Six main advantages of using principles of play
Principles of play are best described as tactical references that help players in their decision-making. A principle of play is applicable in every situation in the game. Nowadays, more and more teams use them as their tactical compass. What main advantages does implementing principles of play offer the team?
Principles of play
Below, you’ll find different examples of principles of play within each phase of the game.
- Defending: ‘When the ball moves, the team moves in the same direction.’
- Defending: ‘We close the centre and force the opponent to the wing.’
- Offensive transition: ‘If we win possession, we immediately look for a vertical pass.’
- Attacking: ‘We create an overload in the zone of the ball to have a free man.’
- Attacking: ‘We vary with deep runs and movements towards the ball.’
- Defensive transition: ‘The player closest to the bal immediately presses aggressively.’
Implementing those principles of play has several advantages. Below, you’ll find the six most important ones.
1. Easier to remember for players
In general, coaches are very committed to football. They have a lot of experience and have put a lot of thought in many different situations. This is not the same for players. Principles of play offer them very basic and clear tools in their decision-making and therefore create a lot of clarity.
2. Principles are independent of opponents
The most basic characteristic of a principle of play is that it is always applicable, in every situation. That makes it independent of the formation and tactics of the opponent. Whatever the opponent does and whatever the game offers, such as a sending off or a late lead to defend, the principles always apply.
3. Using different formations
A team that doesn’t execute clear principles of play, is dependent of a formation and the patterns within this formation for their tactical game plan. That makes it a much bigger step to change a formation. When the principles are clear and well-executed, that provides the opportunity to vary more with the formation. This could be useful to surprise an opponent or to adapt to injuries or suspensions.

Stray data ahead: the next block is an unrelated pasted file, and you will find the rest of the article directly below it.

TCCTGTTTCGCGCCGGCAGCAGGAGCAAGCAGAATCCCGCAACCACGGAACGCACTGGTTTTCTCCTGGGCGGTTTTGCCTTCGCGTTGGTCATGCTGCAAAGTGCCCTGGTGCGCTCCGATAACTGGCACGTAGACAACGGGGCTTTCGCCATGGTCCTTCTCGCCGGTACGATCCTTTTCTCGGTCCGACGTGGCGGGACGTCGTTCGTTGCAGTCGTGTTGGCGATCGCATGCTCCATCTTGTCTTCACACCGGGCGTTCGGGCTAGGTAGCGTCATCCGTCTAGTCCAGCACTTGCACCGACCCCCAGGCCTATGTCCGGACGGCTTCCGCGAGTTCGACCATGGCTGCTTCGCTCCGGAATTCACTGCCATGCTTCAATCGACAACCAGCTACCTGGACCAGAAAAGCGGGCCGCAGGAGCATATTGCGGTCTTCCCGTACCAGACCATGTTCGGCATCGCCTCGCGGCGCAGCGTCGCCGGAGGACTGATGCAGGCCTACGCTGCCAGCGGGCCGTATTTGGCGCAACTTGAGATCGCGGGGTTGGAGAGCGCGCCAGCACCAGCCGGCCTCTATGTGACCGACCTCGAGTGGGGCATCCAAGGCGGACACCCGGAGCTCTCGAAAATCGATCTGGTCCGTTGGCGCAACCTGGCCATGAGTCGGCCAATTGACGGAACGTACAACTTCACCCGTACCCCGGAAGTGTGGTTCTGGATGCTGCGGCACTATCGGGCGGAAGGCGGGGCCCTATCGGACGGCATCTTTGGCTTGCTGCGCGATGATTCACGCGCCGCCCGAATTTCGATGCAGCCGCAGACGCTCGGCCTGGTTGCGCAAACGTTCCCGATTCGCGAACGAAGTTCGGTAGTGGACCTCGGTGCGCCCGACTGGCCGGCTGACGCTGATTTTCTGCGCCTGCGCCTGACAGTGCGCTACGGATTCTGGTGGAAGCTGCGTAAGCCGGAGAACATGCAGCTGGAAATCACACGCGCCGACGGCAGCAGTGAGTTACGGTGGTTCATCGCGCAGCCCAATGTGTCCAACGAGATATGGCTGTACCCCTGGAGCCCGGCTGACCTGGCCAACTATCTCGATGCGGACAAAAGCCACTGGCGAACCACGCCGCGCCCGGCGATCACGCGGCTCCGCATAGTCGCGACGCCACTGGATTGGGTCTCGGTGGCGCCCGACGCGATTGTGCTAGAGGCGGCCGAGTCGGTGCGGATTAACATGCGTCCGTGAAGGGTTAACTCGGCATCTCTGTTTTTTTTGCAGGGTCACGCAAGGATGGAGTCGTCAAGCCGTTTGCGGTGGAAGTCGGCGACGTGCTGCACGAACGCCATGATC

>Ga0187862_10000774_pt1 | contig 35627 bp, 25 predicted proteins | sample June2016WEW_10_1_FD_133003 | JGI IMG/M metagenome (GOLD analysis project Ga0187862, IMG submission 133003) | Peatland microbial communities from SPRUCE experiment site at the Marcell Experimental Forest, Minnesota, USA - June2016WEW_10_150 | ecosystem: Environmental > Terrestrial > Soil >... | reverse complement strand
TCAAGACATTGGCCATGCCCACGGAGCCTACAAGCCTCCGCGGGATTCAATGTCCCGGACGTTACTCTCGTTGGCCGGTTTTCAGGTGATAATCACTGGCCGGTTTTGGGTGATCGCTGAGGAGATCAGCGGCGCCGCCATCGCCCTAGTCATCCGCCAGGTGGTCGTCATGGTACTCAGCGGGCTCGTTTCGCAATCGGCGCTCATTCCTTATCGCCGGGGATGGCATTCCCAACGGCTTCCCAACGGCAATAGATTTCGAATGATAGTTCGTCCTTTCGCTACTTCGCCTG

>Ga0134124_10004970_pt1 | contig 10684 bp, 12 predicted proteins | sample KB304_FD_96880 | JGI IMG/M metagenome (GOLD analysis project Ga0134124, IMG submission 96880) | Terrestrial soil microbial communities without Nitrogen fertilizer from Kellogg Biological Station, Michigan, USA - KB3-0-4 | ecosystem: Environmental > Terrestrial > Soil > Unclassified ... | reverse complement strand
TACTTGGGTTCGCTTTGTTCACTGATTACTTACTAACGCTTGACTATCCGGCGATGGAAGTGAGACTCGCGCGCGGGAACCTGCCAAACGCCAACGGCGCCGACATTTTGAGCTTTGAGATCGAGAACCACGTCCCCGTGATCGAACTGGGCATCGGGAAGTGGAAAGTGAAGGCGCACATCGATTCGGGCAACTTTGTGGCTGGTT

4. Game realistic drills
Not a lot of coaches have 22 players at their disposal in every training session. Therefore, tactical drills are often performed in lower numbers, such as 8v7 or 4v4 + 2GK. In those simplified game situations, not all the formations and patterns still apply. But the principles of play are still there to execute. In a 3v3 + 2GK, it is still important to close the centre, to press aggressively after loss of ball possession or to vary between deep runs and movements towards the ball.
A good example of a training drill that is suitable for the principle of play 'close the centre' is a rondo with three sticks in the middle (see below). The defending duo hunts for the ball without giving up the passing lane through the centre.
5. Brief coaching points
Most of the times, coaches have a hard time influencing their players during games. They are very focused on the game that keeps on going and in professional football, the crowd limits the transfer of information too. When the principles of play are very clear, it means that coaches can use only brief coaching points such as ‘Close the centre’ or ‘Deep runs’. This improves the transfer of information within games.
6. Long-term game plan
Specific instructions and tactical twists in a single game can be very effective, but mostly for that specific match. There is not a long-term gain, because every match is different. By developing the execution of the principles of play by the players, they improve in a sustainable way. Those principles are still useful a week, month or year from now.
A good example of a drill to close the